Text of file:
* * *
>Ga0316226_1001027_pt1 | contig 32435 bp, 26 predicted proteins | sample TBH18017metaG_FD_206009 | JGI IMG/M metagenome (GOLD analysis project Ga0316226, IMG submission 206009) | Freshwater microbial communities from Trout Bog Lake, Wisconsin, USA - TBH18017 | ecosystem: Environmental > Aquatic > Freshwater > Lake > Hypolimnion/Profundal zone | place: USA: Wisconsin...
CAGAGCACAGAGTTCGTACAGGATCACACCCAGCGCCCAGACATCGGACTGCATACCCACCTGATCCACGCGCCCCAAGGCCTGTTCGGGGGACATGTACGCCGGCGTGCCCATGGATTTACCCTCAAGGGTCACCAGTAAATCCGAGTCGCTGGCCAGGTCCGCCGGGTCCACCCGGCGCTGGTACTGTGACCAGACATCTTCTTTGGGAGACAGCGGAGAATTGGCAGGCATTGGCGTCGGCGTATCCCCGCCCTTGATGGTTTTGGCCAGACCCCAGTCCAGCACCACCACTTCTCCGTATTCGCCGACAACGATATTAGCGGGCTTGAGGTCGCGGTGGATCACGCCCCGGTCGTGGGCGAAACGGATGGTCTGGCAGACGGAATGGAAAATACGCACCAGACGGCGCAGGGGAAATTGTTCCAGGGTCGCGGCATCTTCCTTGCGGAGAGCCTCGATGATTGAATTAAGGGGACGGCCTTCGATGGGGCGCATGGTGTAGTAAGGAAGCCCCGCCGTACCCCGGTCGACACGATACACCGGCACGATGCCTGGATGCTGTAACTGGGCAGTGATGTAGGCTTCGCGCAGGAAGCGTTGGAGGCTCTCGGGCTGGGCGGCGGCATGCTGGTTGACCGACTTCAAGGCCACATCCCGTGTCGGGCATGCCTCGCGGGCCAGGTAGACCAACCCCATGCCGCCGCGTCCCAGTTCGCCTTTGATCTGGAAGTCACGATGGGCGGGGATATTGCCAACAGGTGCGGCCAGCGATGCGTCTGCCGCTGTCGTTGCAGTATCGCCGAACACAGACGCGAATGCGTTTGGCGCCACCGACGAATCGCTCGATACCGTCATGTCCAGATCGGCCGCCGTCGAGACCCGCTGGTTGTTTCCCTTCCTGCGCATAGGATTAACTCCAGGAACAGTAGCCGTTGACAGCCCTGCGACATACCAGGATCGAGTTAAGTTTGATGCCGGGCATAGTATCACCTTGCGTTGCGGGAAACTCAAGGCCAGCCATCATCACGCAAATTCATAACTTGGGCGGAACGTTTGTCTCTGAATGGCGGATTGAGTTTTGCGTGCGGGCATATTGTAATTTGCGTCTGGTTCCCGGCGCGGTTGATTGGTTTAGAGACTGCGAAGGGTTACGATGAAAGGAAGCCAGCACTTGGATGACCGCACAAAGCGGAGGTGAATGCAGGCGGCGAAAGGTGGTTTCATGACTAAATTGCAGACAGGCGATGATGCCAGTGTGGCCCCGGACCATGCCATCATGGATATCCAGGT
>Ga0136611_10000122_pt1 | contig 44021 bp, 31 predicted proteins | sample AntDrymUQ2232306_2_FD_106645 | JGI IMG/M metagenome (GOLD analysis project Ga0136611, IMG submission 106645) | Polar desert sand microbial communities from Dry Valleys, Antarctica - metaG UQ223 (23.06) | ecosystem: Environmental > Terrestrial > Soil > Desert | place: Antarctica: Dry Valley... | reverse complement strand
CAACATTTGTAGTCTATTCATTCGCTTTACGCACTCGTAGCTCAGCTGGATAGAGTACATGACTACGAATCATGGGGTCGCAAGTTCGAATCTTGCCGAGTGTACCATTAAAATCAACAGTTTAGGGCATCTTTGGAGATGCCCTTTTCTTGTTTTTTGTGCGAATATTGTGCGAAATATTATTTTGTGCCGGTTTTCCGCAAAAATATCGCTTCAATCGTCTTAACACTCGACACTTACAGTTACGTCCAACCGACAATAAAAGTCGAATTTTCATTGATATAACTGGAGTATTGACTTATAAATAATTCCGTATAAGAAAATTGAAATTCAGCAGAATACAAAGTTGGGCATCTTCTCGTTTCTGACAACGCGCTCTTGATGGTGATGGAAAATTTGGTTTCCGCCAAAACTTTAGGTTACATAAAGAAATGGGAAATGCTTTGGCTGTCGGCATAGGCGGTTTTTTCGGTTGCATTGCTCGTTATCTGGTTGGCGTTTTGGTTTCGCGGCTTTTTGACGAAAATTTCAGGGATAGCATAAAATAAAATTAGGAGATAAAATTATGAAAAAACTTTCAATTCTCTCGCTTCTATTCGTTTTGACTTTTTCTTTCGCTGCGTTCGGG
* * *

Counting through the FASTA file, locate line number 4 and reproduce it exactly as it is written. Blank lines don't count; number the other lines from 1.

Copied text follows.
CAACATTTGTAGTCTATTCATTCGCTTTACGCACTCGTAGCTCAGCTGGATAGAGTACATGACTACGAATCATGGGGTCGCAAGTTCGAATCTTGCCGAGTGTACCATTAAAATCAACAGTTTAGGGCATCTTTGGAGATGCCCTTTTCTTGTTTTTTGTGCGAATATTGTGCGAAATATTATTTTGTGCCGGTTTTCCGCAAAAATATCGCTTCAATCGTCTTAACACTCGACACTTACAGTTACGTCCAACCGACAATAAAAGTCGAATTTTCATTGATATAACTGGAGTATTGACTTATAAATAATTCCGTATAAGAAAATTGAAATTCAGCAGAATACAAAGTTGGGCATCTTCTCGTTTCTGACAACGCGCTCTTGATGGTGATGGAAAATTTGGTTTCCGCCAAAACTTTAGGTTACATAAAGAAATGGGAAATGCTTTGGCTGTCGGCATAGGCGGTTTTTTCGGTTGCATTGCTCGTTATCTGGTTGGCGTTTTGGTTTCGCGGCTTTTTGACGAAAATTTCAGGGATAGCATAAAATAAAATTAGGAGATAAAATTATGAAAAAACTTTCAATTCTCTCGCTTCTATTCGTTTTGACTTTTTCTTTCGCTGCGTTCGGG